The Problem with the Participatory Turn: Improving the Accountability of Research Practice in Communities of Solidarity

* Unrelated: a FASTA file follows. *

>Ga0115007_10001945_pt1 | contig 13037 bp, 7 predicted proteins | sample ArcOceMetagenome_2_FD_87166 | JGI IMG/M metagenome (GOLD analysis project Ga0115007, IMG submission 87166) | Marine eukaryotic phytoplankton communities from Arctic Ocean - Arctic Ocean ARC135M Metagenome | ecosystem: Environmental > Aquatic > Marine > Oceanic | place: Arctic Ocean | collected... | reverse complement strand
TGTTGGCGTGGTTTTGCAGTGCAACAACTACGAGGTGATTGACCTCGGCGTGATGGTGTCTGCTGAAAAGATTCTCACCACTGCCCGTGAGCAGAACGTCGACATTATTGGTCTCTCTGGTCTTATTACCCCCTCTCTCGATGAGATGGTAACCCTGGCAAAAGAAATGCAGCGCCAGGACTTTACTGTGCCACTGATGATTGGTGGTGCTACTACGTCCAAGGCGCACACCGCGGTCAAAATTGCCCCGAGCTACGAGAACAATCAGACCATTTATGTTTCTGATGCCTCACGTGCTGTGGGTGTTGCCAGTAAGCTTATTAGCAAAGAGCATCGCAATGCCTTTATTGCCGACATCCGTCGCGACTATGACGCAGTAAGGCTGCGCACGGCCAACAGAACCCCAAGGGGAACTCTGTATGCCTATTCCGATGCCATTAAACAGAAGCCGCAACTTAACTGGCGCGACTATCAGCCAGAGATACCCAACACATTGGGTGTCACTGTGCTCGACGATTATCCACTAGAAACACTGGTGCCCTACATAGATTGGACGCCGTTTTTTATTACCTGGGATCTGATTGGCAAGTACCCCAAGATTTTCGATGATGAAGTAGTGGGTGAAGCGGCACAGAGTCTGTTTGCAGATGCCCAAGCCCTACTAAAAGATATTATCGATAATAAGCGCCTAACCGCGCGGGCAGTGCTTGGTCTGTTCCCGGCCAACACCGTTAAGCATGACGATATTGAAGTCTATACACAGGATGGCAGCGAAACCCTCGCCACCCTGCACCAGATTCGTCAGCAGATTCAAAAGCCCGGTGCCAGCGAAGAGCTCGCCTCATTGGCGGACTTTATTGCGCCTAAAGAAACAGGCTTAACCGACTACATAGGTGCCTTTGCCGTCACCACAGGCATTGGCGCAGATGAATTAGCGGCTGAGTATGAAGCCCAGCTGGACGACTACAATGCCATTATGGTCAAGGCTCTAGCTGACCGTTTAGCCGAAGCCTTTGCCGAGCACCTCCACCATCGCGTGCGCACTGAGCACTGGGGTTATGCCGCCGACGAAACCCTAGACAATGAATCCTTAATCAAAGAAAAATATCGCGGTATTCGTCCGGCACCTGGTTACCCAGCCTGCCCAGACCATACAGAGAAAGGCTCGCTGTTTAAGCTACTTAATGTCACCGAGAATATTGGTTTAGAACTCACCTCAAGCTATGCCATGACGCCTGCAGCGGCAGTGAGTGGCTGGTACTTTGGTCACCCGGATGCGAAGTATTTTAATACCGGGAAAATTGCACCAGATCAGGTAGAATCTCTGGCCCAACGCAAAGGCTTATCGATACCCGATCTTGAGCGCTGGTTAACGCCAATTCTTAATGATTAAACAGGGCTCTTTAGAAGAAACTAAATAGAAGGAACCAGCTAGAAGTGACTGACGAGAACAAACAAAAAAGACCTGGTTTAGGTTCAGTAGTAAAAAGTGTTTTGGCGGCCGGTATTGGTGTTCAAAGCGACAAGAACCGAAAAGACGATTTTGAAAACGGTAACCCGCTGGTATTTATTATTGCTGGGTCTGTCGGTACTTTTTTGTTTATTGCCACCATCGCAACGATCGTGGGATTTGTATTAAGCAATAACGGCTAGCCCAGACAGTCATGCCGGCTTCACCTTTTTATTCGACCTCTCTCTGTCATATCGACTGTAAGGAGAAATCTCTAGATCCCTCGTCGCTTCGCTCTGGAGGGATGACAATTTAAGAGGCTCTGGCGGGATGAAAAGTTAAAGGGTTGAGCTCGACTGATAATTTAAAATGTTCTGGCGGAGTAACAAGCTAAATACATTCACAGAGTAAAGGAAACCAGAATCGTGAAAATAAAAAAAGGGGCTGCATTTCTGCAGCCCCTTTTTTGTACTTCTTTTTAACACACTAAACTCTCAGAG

Taking a solutions-oriented approach, we reframe the problem of decolonizing participatory practices by explicitly defining participation through two categories; namely, procedural participation and substantive participation. We use these categories to evaluate both our primary empirical findings from interviews with members of Sweden’s Transition Network, and secondary data from a critical literature review of articles. Finally, we use these insights to suggest a framework to approach participatory processes using greater reflexivity and accountability. Communities inviting researchers to document environmental justice issues are practicing Activism Mobilising Science (AMS). We discuss the pros and cons of applying our framework to both AMS and non-AMS situations as part of the formulation, implementation and monitoring of both procedural and substantive criteria of participatory practice. We then conclude that an over-emphasis on procedural metrics of success over substantive ones has undermined researcher accountability. Applying more substantive success criteria for participatory processes could improve interactions with communities engaging with action researchers.